Following in the tradition of Harold Demsetz, Anderson andHill emphasize the comparison between the cost of establishing a property right and the benefit of that right to the Native economy. Bison, for example, were so numerous until the nineteenth century that there was little advantage to assigning rights to them; but once groups of Natives jointly hunted the animals, often using buffalo jumps, a method that required coordinated action, rights to the meat and hides were specified even to the extent of allotting larger shares to those who took on more important or more dangerous roles.

By contrast, salmon were at serious risk of over-harvesting because of the comparative ease with which they could be fished once they entered the rivers or streams that led to their spawning grounds. Tribes in the Pacific Northwest reacted by establishing property rights to the salmon runs even to the level of the family, a system that promoted conservation of the stocks.

European settlers to the frontier were faced with much the same problem that had long confronted Native Americans -- the lack of acentral authority to assign and enforce property rights. From 1840 to1860, nearly 300,000 traveled over land to Oregon, California andUtah, most by wagon train; and to fill the government void each group adopted a set of rules, a "constitution-like agreement," that specified the terms of the passage. For example, individuals often combined their property, such as cooking materials, while on the trail, but they retained ownership and these goods were remitted once the train reached its destination. The emigrants themselves created and enforced the contracts and, as Anderson and Hill describe it, the result was a large relocation of population that was relatively free of conflict.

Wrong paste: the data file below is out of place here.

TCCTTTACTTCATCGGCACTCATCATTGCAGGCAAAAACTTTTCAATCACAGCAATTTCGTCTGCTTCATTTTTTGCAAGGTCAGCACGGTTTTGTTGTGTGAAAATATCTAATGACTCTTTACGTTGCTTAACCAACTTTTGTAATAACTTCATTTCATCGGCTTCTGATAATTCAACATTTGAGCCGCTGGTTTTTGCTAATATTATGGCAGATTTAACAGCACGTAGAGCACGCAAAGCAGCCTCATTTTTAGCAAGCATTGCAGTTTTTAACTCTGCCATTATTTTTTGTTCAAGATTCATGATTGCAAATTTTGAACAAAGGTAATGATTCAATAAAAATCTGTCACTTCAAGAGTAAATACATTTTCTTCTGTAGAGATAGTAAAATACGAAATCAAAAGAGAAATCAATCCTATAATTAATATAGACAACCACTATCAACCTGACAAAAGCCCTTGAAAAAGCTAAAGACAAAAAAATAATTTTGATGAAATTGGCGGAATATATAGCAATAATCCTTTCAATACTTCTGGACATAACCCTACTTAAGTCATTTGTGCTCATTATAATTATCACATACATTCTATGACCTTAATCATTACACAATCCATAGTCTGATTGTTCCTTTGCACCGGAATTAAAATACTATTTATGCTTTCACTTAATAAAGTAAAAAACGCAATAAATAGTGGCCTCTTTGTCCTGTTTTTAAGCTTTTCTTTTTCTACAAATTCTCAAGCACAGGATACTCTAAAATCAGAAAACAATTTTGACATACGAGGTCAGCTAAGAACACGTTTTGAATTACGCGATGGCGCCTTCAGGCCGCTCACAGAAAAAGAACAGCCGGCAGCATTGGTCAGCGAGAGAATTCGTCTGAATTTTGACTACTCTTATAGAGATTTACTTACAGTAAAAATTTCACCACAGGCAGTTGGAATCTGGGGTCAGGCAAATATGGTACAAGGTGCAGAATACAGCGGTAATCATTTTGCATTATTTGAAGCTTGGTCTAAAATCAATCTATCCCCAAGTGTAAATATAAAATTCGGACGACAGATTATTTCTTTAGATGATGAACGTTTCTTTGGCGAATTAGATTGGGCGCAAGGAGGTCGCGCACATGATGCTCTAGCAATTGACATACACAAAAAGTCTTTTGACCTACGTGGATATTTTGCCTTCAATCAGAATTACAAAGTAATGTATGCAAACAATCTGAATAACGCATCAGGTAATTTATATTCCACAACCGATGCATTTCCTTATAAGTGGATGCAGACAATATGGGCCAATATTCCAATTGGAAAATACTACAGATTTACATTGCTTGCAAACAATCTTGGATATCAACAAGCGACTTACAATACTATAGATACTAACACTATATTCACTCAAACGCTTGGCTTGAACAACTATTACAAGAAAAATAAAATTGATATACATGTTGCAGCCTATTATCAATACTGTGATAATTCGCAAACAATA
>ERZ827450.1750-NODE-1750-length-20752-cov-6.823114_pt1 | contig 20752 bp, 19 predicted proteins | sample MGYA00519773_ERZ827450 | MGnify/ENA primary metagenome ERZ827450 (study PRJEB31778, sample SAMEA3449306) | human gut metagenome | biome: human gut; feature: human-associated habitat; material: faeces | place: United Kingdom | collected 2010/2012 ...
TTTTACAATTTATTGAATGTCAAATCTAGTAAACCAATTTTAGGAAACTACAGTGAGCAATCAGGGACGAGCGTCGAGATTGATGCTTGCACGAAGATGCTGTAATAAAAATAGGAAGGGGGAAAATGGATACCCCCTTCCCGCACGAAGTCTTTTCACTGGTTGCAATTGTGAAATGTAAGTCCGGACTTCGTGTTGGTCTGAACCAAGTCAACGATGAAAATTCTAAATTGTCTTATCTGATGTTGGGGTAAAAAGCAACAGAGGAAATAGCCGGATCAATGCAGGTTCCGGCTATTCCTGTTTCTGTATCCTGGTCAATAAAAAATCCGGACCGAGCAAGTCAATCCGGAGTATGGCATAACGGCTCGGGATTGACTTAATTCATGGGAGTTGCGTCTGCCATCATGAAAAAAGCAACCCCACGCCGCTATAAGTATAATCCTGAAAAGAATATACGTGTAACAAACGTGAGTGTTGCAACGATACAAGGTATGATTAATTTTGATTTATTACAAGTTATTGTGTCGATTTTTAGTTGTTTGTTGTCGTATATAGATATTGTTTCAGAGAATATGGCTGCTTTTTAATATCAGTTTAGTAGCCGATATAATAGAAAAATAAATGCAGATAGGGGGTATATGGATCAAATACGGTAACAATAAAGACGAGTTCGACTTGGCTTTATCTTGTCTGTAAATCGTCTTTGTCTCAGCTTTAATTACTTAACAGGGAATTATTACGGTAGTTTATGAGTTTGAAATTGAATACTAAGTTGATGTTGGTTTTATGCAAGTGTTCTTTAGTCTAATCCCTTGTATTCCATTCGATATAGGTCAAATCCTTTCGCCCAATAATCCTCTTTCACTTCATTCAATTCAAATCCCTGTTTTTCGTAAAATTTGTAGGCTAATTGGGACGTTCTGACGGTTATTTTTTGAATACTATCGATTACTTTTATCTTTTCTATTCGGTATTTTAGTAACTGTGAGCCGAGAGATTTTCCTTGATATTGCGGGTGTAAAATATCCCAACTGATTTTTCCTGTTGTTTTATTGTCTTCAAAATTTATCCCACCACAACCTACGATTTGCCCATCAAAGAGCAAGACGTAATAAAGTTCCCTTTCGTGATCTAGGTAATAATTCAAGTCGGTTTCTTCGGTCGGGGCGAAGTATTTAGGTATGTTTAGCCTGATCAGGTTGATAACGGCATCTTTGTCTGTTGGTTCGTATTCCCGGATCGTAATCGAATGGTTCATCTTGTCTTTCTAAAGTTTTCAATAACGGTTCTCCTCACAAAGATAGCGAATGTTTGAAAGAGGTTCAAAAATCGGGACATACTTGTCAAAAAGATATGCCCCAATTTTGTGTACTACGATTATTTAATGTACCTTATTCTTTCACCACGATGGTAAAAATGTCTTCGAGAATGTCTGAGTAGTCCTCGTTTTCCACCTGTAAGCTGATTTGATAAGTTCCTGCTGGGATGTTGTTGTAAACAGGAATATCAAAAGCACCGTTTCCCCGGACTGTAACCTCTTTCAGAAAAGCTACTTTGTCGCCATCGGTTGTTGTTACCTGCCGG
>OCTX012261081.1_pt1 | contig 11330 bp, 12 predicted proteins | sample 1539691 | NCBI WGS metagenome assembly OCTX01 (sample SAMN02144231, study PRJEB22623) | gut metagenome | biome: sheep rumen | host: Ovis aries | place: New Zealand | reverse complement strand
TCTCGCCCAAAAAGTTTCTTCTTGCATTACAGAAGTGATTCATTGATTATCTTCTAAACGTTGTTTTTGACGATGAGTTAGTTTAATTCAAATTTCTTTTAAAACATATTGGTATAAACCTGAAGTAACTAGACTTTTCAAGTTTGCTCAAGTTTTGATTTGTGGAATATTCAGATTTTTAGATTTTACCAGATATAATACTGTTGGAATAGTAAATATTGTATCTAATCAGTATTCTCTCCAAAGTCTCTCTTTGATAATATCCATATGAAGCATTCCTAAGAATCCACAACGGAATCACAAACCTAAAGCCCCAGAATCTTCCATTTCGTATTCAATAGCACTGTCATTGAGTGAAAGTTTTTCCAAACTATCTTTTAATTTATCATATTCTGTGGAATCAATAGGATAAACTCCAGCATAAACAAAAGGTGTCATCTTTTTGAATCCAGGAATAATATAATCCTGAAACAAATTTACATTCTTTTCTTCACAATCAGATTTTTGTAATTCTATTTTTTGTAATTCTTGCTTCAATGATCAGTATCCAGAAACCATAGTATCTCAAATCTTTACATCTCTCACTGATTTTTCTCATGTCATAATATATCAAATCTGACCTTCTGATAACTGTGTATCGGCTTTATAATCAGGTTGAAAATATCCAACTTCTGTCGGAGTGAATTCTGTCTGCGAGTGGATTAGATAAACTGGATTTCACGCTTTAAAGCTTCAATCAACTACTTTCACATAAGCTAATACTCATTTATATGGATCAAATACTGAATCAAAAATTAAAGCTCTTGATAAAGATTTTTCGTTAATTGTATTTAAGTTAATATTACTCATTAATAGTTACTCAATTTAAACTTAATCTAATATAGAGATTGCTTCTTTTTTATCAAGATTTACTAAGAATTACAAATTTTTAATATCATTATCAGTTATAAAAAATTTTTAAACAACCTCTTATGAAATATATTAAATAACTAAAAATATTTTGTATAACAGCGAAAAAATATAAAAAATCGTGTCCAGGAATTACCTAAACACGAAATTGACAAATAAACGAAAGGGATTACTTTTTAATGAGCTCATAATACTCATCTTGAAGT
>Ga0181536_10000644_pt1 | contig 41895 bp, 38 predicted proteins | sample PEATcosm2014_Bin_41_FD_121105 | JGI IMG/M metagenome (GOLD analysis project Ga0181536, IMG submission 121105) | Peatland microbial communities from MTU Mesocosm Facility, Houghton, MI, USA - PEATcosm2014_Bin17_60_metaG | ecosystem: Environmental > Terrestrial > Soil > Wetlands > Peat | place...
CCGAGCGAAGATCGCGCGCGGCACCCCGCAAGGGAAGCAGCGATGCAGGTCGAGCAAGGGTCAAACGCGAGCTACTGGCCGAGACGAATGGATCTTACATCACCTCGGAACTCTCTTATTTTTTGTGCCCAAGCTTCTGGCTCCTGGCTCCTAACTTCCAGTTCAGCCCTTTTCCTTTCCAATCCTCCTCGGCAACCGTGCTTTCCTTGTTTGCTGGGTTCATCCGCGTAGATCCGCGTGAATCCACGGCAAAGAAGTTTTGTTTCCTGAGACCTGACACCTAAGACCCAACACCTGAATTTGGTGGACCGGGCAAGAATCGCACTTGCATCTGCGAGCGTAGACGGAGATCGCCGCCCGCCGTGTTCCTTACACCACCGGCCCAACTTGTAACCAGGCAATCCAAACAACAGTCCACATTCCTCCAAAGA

The cattle drives of the late nineteenth century required contracts between cattle owners and drovers that addressed the problem of monitoring. And where there was the more serious problem of contactwith farmers, means were found to avoid violence. Cattle-trader Joseph McCoy, went to great lengths to ensure peace with the residents of Salina, Kansas and others close to the cattle route by compensating them for losses and offering other benefits.